Jyoti means "light" and Goddess Jyoti (see color plate 1) repre-sents the power of the Ultimate Reality (Brahman) that illuminates our minds and gives shape and form to all created things and beings of the world.
According to the Taittiriya Upanishad 2.1, the five great elements (Panchamahăbhutas)earth, water, fire, air and spaceemanate from Brahman.32 These five elements, together with the omnipresent cosmic consciousness of Brahman, constitute all created things and beings in the universe. In Hindu mythology, this creative process is symbolized by the family of Lord Shiva. The members of this divine family are Lord Shiva, His spouse the Divine Mother, their two sons Ganesha and Skanda, and their daughter Jyoti. Lord Shiva represents the cosmic consciousness, the Divine Mother denotes the creative energy, Ganesha symbolizes the elements of earth and water, Skanda represents the element of fire, and Jyoti symbolizes the two elements of air and space. Since fire uses air and burns in space, in Hindu mythology Jyoti is always associated with Skanda and is known more as Skanda's sister than as Ganesha's sister. She is worshipped in Her formless (arupa) aspect in all temples where Lord Skanda is worshipped.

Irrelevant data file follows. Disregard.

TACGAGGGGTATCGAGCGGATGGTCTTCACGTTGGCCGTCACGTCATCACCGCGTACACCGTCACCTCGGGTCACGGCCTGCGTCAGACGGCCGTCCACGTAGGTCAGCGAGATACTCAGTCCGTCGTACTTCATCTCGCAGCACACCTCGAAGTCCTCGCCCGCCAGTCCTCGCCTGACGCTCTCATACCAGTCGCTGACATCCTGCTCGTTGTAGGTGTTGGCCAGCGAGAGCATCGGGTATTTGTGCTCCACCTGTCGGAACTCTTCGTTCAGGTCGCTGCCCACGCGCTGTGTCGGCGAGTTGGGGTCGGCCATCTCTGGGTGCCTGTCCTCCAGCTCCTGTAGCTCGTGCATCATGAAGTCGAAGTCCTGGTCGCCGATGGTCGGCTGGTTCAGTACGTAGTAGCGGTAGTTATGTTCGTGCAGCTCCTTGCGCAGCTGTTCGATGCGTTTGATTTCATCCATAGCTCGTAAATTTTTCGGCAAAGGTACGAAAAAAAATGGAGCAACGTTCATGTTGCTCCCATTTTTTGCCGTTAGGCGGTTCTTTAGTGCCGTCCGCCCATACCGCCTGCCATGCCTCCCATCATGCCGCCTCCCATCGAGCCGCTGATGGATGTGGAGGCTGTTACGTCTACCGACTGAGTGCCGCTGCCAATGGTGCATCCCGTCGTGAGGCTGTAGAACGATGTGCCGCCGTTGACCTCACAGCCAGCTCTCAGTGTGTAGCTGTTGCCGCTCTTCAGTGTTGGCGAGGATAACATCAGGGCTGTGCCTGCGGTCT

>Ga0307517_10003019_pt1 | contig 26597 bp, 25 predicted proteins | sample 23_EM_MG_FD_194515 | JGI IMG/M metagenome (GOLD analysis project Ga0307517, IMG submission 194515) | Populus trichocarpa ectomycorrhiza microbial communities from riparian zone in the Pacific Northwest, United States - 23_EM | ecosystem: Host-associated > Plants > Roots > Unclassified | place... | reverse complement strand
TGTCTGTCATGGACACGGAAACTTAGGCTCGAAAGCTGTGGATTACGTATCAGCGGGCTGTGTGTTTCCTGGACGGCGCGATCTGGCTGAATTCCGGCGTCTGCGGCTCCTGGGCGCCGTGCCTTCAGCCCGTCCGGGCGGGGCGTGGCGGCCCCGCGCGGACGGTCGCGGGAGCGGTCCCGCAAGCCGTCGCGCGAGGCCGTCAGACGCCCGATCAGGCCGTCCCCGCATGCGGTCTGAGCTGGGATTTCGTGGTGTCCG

According to Tantra Yoga, Jyoti is the aroused kundalini shakti (latent energy) that resides in the ajna chakra (energy center between the eyebrows in the forehead) and is experienced as light in deep meditation.32 In Her popular images, Jyoti is represented as a young girl, dressed in bright clothes. The brightness of Her attire symbolizes the light of knowledge that dispels the darkness of ignorance. Wherever a lamp is lit, Jyoti shines. By worshipping Jyoti, a Hindu seeks God's blessings to acquire intelligence and wisdom (jnăna), attain love for all of God's creatures and secure divine guidance for spiritual progress, leading to spiritual perfection.
Since Jyoti is present in all beings as the light of consciousness, social service and reverence for all forms of life are the hallmarks of Jyoti worship. Jyoti shrines have been erected at many temples, including Houston Sri Meenakshi Temple, New York Maha Vallabh Ganapati Temple, and Los Angeles Sri Venkateswara Temple.